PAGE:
Scriptopict is software that provides a way to annotate images, especially images which are meant to be read as texts, or 'scriptopicts'. It is built on and customised from VIA.
- The Battle Of Kurukshetra Mural, Angkor Wat
- A Mixtec Glyph from Codex Yuta Tnoho and the Popul Vuh
- Sebald's Reading of The Anatomy Lesson of Dr. Nicolaes Tulp
How to use:
- Wait for image to load.
- Double click the squares to see the annotation.
- Use scroll bars to move.
- Use + and - to zoom.
What is a scriptopict?
The term 'scriptopict' means 'writing picture' and refers to imagery that works as a form of writing, that is intended to be 'read'. It combines the root words 'scripto' for writing and 'pict' for picture in the same way that we derive the words 'pictoglyph' for a picture in stone, or 'pictogram' for a symbolic picture.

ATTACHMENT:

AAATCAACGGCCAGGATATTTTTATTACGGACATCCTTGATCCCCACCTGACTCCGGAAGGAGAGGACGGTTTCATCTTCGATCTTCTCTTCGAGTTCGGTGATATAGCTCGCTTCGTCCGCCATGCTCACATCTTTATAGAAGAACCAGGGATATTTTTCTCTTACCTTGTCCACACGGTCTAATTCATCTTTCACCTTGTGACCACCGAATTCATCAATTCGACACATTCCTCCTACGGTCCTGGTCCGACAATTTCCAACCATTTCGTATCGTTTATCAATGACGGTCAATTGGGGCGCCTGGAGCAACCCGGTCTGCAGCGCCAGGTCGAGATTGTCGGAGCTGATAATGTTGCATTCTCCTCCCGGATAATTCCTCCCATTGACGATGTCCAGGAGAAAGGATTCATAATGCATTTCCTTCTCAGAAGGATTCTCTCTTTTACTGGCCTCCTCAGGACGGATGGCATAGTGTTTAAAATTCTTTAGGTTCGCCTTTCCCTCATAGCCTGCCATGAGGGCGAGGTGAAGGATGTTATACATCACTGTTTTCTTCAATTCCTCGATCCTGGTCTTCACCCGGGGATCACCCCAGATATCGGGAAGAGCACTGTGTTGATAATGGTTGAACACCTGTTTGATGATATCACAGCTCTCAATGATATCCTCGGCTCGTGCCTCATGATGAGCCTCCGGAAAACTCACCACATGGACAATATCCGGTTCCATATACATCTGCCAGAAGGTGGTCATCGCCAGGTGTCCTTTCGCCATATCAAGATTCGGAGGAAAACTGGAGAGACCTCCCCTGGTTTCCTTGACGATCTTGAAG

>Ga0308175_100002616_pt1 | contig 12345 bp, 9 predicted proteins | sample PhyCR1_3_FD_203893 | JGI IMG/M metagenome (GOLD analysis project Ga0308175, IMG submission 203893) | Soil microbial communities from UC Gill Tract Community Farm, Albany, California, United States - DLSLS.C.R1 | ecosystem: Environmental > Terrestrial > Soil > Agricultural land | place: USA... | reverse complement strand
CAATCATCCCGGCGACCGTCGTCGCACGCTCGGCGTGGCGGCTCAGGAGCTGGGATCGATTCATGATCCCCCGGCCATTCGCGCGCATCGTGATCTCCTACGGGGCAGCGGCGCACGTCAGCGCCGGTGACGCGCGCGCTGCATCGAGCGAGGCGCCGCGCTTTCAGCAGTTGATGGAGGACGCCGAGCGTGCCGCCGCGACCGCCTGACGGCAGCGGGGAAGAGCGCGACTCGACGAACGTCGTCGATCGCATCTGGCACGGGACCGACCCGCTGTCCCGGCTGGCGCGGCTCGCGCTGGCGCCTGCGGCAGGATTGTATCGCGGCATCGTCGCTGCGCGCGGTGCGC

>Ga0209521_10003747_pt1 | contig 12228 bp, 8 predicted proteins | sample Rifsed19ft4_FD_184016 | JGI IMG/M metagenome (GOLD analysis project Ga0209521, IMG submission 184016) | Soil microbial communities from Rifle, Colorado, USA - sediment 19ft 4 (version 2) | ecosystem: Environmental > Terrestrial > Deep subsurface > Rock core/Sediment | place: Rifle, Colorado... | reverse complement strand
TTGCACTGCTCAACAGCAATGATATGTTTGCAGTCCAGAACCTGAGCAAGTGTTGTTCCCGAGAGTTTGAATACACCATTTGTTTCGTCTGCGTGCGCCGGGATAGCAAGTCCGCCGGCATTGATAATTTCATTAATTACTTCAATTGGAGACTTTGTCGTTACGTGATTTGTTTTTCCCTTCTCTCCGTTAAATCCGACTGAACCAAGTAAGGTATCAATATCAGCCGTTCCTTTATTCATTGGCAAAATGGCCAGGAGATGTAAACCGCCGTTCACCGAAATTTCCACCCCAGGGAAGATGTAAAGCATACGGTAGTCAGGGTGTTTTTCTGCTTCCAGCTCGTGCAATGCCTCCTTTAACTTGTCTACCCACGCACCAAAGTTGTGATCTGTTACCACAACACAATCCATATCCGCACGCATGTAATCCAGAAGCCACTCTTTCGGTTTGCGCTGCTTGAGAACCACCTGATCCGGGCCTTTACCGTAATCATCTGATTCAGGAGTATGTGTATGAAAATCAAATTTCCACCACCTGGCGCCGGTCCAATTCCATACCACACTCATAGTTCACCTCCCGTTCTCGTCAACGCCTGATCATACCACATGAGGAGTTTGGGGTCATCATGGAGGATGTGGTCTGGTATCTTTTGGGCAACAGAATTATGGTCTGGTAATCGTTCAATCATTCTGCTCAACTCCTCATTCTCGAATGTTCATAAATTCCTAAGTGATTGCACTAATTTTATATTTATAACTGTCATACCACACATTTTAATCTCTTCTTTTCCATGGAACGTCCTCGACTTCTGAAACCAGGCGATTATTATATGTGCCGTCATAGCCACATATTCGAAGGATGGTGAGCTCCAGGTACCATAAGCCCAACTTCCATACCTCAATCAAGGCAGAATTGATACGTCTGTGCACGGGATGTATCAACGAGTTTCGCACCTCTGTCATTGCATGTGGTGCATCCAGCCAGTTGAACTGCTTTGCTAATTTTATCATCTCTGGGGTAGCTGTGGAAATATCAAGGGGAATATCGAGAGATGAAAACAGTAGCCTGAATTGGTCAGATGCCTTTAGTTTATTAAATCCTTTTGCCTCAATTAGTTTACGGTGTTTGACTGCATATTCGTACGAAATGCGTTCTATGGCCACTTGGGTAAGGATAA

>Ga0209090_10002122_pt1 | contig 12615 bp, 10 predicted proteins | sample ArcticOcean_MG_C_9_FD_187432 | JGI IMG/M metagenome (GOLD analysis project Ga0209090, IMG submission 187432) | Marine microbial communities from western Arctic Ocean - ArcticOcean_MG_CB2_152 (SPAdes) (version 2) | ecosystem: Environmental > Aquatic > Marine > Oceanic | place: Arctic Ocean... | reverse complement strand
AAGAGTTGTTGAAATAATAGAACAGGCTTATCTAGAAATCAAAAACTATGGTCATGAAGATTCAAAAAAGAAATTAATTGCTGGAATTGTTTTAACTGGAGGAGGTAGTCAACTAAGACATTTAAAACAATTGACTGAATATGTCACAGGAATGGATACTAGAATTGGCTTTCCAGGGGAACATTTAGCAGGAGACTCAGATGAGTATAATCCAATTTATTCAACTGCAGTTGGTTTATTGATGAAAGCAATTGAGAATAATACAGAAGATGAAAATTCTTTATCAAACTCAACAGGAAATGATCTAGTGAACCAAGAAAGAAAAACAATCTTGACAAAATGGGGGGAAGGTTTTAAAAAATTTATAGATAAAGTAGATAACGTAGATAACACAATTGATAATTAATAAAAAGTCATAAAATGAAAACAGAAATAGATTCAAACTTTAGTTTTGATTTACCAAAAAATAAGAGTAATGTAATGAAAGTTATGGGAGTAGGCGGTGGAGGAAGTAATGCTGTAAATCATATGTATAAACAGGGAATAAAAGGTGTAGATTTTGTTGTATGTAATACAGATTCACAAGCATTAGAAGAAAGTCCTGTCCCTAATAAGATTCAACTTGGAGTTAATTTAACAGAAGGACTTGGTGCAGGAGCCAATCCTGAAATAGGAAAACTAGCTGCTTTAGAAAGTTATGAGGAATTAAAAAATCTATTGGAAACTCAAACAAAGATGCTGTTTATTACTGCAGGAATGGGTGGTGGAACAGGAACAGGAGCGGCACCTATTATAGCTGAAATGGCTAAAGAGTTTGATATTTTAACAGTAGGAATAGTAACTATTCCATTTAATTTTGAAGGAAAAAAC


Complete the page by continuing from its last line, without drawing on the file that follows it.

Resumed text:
Some examples are the writing of Mesoamerican civilisations, European allegorical and genre painting, traditional Australian aboriginal art, the imagery in Christian churches, Japanese Ukiyo-e, or murals depicting mythic and historical events. These differ from images which are simply depictions of their subject matter, as a portrait is a depiction of a person, a still life is a picture of some objects, landscape of some scene and so on. This is of course not a clear or strict distinction. A Renaissance portrait or still life is likely to include many symbolic or allegorical aspects that are intended to be read. Indeed any image, or anything at all can be 'read' for a variety of meanings beyond what it is a direct depiction of. A picture, or any mark at all, has it's denotative and it's scriptopictic or other aspects. An image may be more or less scriptopictic. So for example, the Battle Of Kurukshetra Mural at Angkor Wat is a scriptopict, has many scriptopictic elements, or is highly scriptopictic because the viewer is meant to be able to read the story of the Battle Of Kurukshetra by looking at the mural and seeing many of it's characters and events depicted there.